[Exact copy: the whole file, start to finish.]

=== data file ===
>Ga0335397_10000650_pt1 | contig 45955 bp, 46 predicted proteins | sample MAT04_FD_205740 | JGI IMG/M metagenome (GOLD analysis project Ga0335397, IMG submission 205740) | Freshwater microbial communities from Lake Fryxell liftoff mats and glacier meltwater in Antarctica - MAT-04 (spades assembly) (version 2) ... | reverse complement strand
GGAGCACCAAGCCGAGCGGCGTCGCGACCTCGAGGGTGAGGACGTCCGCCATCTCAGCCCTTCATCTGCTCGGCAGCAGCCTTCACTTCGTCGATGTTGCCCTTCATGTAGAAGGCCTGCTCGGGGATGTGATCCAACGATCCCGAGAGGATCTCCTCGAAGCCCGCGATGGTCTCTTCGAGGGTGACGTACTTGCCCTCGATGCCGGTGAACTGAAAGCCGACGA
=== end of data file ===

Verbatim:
>Ga0335397_10000650_pt1 | contig 45955 bp, 46 predicted proteins | sample MAT04_FD_205740 | JGI IMG/M metagenome (GOLD analysis project Ga0335397, IMG submission 205740) | Freshwater microbial communities from Lake Fryxell liftoff mats and glacier meltwater in Antarctica - MAT-04 (spades assembly) (version 2) ... | reverse complement strand
GGAGCACCAAGCCGAGCGGCGTCGCGACCTCGAGGGTGAGGACGTCCGCCATCTCAGCCCTTCATCTGCTCGGCAGCAGCCTTCACTTCGTCGATGTTGCCCTTCATGTAGAAGGCCTGCTCGGGGATGTGATCCAACGATCCCGAGAGGATCTCCTCGAAGCCCGCGATGGTCTCTTCGAGGGTGACGTACTTGCCCTCGATGCCGGTGAACTGAAAGCCGACGA